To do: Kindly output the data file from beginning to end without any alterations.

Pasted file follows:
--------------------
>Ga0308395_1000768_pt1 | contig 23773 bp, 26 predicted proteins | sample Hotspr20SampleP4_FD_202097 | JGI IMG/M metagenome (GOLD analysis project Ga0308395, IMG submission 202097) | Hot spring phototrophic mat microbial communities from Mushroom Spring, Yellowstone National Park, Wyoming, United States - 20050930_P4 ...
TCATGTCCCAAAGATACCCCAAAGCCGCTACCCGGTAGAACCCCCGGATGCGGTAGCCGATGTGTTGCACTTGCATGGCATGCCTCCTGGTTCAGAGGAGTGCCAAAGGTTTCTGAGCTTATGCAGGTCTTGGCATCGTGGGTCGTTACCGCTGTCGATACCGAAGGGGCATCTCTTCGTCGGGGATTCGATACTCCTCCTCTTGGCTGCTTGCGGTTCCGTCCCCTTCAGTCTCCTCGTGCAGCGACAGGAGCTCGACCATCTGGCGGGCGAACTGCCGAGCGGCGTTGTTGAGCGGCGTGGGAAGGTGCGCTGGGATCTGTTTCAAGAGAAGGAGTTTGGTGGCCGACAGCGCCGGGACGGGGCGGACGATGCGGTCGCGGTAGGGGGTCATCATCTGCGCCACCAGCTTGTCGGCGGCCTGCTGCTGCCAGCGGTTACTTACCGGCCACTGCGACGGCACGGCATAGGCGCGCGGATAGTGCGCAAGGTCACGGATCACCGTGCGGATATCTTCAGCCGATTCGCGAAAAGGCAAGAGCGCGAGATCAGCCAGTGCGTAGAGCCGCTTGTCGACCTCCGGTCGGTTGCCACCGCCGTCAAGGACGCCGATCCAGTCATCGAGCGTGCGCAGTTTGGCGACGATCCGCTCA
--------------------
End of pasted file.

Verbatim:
>Ga0308395_1000768_pt1 | contig 23773 bp, 26 predicted proteins | sample Hotspr20SampleP4_FD_202097 | JGI IMG/M metagenome (GOLD analysis project Ga0308395, IMG submission 202097) | Hot spring phototrophic mat microbial communities from Mushroom Spring, Yellowstone National Park, Wyoming, United States - 20050930_P4 ...
TCATGTCCCAAAGATACCCCAAAGCCGCTACCCGGTAGAACCCCCGGATGCGGTAGCCGATGTGTTGCACTTGCATGGCATGCCTCCTGGTTCAGAGGAGTGCCAAAGGTTTCTGAGCTTATGCAGGTCTTGGCATCGTGGGTCGTTACCGCTGTCGATACCGAAGGGGCATCTCTTCGTCGGGGATTCGATACTCCTCCTCTTGGCTGCTTGCGGTTCCGTCCCCTTCAGTCTCCTCGTGCAGCGACAGGAGCTCGACCATCTGGCGGGCGAACTGCCGAGCGGCGTTGTTGAGCGGCGTGGGAAGGTGCGCTGGGATCTGTTTCAAGAGAAGGAGTTTGGTGGCCGACAGCGCCGGGACGGGGCGGACGATGCGGTCGCGGTAGGGGGTCATCATCTGCGCCACCAGCTTGTCGGCGGCCTGCTGCTGCCAGCGGTTACTTACCGGCCACTGCGACGGCACGGCATAGGCGCGCGGATAGTGCGCAAGGTCACGGATCACCGTGCGGATATCTTCAGCCGATTCGCGAAAAGGCAAGAGCGCGAGATCAGCCAGTGCGTAGAGCCGCTTGTCGACCTCCGGTCGGTTGCCACCGCCGTCAAGGACGCCGATCCAGTCATCGAGCGTGCGCAGTTTGGCGACGATCCGCTCA